Outcome: After Respondent submitted its Position Statement the parties
successfully privately mediated this charge; Charging Party settled for
Resolved EEOC Charge (cont’d):
February 2006-Charging Party hired. At that time she went by her male birth name and
presented in accordance with her biological sex, male
October 2009-Charging Party informed management that she was going to transition to
female and asked that the staff be trained on sensitivity around such matters
Some managers responds with: “you look like a male”, and “you have a strong jaw
Early November 2009, Charging Party started changing appearance, including wearing
November 10, 2009-Charging party came to work presenting as a female including by
wearing a wig and female clothing. Charging Party asked that they refer to her with her
female name. Charging Party was asked to go home and was not allowed to come back
in that attire for six days.
One contractor called her, “it” and “the thing.” Another stated “I have no use for this
Charging Party complained again in March 2010 about harassment and asked for staff
Respondent eliminated Charging Party’s position in April 2010 in retaliation for her
Outcome: EEOC found cause on the hostile work environment and retaliation claims.
Successful conciliation included $225,000 to the Charging Party, a mutually agreeable
letter of reference, annual training for 5 years on EEOC statutes including those related
to transgender status, issued of a revised EEO Policy and posting a Notice to Employees.
Emerging Issue (cont.): GINA
Genetic Information Nondiscrimination Act of 2008
(GINA)prohibits use of genetic information to
discriminate in employment
GINA prohibits discrimination based on the
possibility that someone will acquire a condition in
the future
ADA protects individuals who currently have
impairments or who are perceived as having
impairments, if they meet the definition of
Expanded definition of “disability” under ADAAA
makes it far less likely that individuals will be
without protection under either statute.
GINA Settlements
EEOC v. Founders Pavilion Inc., W.D.N.Y., No. 13-6250,
complaint filed 5/16/13, alleged that a Corning, N.Y., nursing
home violated GINA by asking prospective and current employees
for their family medical histories during required pre-employment
and annual medical exams. As part of a five-year consent decree
resolving the suit in January 2014, the employer agreed to
provide a fund of $110,400 for distribution to the 138 individuals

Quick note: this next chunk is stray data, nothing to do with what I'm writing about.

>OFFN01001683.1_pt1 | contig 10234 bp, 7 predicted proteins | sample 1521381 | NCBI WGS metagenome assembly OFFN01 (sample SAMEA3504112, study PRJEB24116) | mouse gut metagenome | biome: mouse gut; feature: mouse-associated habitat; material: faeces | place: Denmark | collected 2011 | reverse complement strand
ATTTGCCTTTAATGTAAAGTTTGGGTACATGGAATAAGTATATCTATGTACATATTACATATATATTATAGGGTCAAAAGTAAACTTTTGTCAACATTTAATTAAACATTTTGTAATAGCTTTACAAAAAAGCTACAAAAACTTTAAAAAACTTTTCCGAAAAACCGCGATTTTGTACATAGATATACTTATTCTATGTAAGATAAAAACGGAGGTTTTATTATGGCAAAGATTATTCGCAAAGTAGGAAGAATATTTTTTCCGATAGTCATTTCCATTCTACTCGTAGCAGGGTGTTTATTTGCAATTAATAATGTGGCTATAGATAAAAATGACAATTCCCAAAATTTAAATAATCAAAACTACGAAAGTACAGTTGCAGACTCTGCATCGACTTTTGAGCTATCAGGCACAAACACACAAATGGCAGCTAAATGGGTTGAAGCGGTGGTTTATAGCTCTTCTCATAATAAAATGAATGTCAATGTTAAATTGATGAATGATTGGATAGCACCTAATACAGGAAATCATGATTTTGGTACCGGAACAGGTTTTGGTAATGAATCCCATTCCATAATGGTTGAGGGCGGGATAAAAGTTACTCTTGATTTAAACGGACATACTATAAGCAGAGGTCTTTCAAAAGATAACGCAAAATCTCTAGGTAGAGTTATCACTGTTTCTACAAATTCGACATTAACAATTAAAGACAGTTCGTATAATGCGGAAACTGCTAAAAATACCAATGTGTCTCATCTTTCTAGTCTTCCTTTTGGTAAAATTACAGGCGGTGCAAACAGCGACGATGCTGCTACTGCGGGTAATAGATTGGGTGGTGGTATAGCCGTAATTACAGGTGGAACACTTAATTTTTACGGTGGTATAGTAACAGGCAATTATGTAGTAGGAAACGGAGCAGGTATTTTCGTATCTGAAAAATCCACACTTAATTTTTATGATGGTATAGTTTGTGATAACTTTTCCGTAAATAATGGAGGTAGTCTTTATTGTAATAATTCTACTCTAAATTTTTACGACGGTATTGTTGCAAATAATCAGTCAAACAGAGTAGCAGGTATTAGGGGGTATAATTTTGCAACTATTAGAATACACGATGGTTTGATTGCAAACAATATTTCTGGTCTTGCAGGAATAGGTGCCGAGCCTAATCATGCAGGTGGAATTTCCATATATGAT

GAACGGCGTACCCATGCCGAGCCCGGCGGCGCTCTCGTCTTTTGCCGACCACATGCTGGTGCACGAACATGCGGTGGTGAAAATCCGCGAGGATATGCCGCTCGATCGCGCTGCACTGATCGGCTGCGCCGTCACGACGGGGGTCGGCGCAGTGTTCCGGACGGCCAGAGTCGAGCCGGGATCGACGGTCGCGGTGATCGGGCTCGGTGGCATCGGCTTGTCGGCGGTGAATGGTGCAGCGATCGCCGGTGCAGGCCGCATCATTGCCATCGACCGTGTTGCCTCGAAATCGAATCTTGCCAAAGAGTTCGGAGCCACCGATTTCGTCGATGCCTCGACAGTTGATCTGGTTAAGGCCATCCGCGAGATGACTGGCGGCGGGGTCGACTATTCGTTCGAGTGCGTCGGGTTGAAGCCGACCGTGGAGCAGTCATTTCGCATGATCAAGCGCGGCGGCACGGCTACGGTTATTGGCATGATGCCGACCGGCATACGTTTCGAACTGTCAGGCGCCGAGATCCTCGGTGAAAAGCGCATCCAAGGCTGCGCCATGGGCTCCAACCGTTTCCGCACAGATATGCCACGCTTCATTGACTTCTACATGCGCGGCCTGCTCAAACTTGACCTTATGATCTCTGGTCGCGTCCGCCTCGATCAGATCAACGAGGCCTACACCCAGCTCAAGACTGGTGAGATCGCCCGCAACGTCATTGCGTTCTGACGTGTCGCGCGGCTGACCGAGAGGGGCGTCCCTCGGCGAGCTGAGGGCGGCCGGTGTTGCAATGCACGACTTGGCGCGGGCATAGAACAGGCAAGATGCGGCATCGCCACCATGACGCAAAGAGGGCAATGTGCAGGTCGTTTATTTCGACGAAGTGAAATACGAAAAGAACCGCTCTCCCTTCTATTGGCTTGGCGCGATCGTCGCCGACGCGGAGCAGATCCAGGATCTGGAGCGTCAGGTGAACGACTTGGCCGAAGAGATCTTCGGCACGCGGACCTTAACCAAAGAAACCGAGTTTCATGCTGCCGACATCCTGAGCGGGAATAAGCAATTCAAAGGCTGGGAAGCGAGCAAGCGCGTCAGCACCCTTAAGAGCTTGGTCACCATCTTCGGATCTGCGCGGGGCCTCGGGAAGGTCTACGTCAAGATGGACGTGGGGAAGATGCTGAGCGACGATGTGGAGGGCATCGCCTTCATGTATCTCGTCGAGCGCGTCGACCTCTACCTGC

who were asked for their genetic information, and to pay
$259,600 to the five individuals who the EEOC alleged were fired
or denied hire in violation of the ADA or Title VII.
EEOC v. Fabricut Inc., N.D. Okla., No. 13-248, consent decree
entered 5/14/13. Settled for $50,000 and injunctive relief. Victim
was a temporary employee denied a permanent job after a postoffer medical exam at which she was required to fill out a
questionnaire about her family medical history.
SEP Priority No. 4: Equal Pay
The EEOC will target compensation
systems and practices that
discriminate based on gender.
Among the many strategies to
address these issues, the
Commission particularly encourages
the use of directed investigations and
Commissioner Charges to facilitate
SEP Priority No. 5: Preserving
Access to the Legal System
The EEOC will also target policies and
practices that discourage or prohibit
individuals from exercising their
rights under employment
discrimination statutes, or which
impede the EEOC's investigative or
enforcement efforts.
Preserving Access to Legal System (cont.)
These policies or practices include:
 retaliatory actions
 overly broad waivers
 settlement provisions that prohibit filing
charges with the EEOC or providing
information to assist in the investigation or
prosecution of claims of unlawful
 and failure to retain records required by
EEOC regulations
SEP Priority No. 6: Preventing Harassment Through
Systemic Enforcement and Targeted Outreach
Harassment is one of the most
frequent complaints raised in the
Harassment claims based on race,
ethnicity, religion, age and disability
combined significantly outnumber
even sexual harassment claims in
the private and public sectors.
What? I have a Charge of
Timeline: When a Charge of
Discrimination is Filed
Case assessed
Notice to the Employer
Statement of Position
Request for Information
Interviews with Witnesses
On Site Visits
Determining the Merits of the Charge
No reasonable cause
Dismissal and Notice of Rights
Reasonable cause
Letter of Determination
Tips on EEOC Investigations
Anger accomplishes nothing
Try mediation
Respond promptly
If you have questions, ask them
If you need an extension, call the
If you know of other information that is more
relevant than requested information, call the
If the information requested is too
voluminous, call the Investigator
Remember “it’s not personal, it’s just